Bruce and I want to thank Kyle for letting us participate in his new blog and look forward to writing some articles and your comments! I, Mary Weber, wife of Bruce, will be writing the first few articles as Bruce is a bit under-the-weather right now.
Kyle asked me to start by telling a little about our new business, Montana Lutherie. For those who don’t know Bruce, I consider him totally ‘The Mandolin Man’. He worked for The Flatiron Mandolin and Banjo Co. before Gibson bought it, then for Gibson in many different roles including assisting Steve Carlson in getting Gibson’s acoustic guitar shop built and running. We then started Weber Fine Acoustic Instruments in 1997 and were blessed to build many fine mandolins, mandolas, octaves, mandocellos, arch topped guitars, resonator guitars (and some unique combinations like the Octar) for our wonderful Weber players. We sold Weber Fine Acoustic Instruments in 2012 and Bruce helped integrate Weber into the new company until last March when they parted ways. Bruce Jr. who had been building alongside his dad from almost the beginning, along with the crew of Weber luthiers, is still working in Bend Oregon.
For the time being Bruce, from our shop in Montana, is performing warranty and non-warranty work on Weber Instruments along with repairs and maintenance on all other brands of mandolin family instruments. We started Montana Lutherie to incorporate the repairs, tune ups, parts building and installing (such as bridges, pickguards, pickups, custom armrests and trussrod covers, and any out of the ordinary stuff people ask for (although it has been a long time since anyone has asked for a verzi). Bruce loves the eight string family and is open to almost any repair or maintenance job.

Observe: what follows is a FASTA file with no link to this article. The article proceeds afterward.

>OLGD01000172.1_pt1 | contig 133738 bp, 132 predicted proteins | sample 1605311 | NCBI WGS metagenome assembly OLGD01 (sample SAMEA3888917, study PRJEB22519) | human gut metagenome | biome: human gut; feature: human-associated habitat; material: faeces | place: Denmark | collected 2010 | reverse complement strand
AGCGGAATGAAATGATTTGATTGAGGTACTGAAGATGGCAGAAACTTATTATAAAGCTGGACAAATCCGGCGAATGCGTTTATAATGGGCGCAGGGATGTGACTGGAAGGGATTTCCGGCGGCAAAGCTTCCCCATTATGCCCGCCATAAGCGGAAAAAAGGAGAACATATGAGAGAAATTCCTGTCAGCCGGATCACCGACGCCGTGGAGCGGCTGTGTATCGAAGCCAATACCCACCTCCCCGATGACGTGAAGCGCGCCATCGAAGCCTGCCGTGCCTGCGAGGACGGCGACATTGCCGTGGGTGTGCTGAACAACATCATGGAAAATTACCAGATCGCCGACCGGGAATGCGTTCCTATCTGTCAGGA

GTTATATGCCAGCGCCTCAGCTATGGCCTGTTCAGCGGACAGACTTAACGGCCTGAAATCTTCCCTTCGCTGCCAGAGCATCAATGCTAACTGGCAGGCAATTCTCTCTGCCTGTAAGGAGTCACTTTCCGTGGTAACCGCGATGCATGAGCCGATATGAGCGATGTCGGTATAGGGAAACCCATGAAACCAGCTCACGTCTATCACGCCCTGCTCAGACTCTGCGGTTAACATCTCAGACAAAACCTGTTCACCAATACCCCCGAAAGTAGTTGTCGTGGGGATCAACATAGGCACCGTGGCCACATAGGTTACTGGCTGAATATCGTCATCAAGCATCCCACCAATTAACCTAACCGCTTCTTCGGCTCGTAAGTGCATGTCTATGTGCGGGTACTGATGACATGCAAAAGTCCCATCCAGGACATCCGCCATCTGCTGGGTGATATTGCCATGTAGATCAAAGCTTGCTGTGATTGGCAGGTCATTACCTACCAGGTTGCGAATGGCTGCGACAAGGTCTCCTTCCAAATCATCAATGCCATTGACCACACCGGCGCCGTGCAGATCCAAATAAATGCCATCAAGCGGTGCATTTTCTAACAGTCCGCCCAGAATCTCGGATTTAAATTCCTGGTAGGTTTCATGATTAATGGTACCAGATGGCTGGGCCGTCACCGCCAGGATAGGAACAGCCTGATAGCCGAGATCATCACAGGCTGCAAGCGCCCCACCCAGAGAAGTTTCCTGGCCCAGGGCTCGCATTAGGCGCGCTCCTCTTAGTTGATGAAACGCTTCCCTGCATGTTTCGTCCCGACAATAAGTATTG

We also have some fun ideas for products that we didn’t have time to do earlier but think you will enjoy. We’ll be introducing these in a while along with a new website.
Your instrument has been a big investment monetarily, but also in time and music, creating an intimate relationship which should be guarded. If you are unsure what your local repair person is capable of, or their understanding of carved instruments, please consider contacting The Mandolin Man to talk it over.
‘I Believe the mechanical arts have a special significance for our time because they cultivate not creativity, but the less glamorous virtue of attentiveness. Things need fixing and tending no less than creating.’
Shop Class As Soulcraft: An Inquiry Into the Value of Work
Bruce has always enjoyed repair work and took in many Flatirons, Gibsons of all ages, plus the miscellaneous fiddle, banjo, etc. over the years when time permitted. For instance, he received (from a very sad guy) a pair of Montana built Gibson A5L and F5L mandolins that were in a flood. Well, it took two years but he restored them. It’s quite satisfying.
We always wanted all Webers out there to look, sound and play as perfectly as possible and encouraged players to send them back to the shop for any needed work- sooner rather than later if an issue arose. I shipped and received instruments for many years and would watch Bruce as he opened the case of a repair. The first thing he does is pick up the instrument and take a big sniff! Sounds kind of weird, but he could always get a good Idea of how the instrument had been treated. He would run his hands over them giving them a good once over, tune them up and listen, using all his senses to get familiar with the instrument. Ok, maybe not all. I’ve never seen him lick one.
This leads us into the topic of our first repair article, under the heading of PREVENTION. You can avoid much frustration, and even despair, by following two guidelines that we’ll talk about soon.
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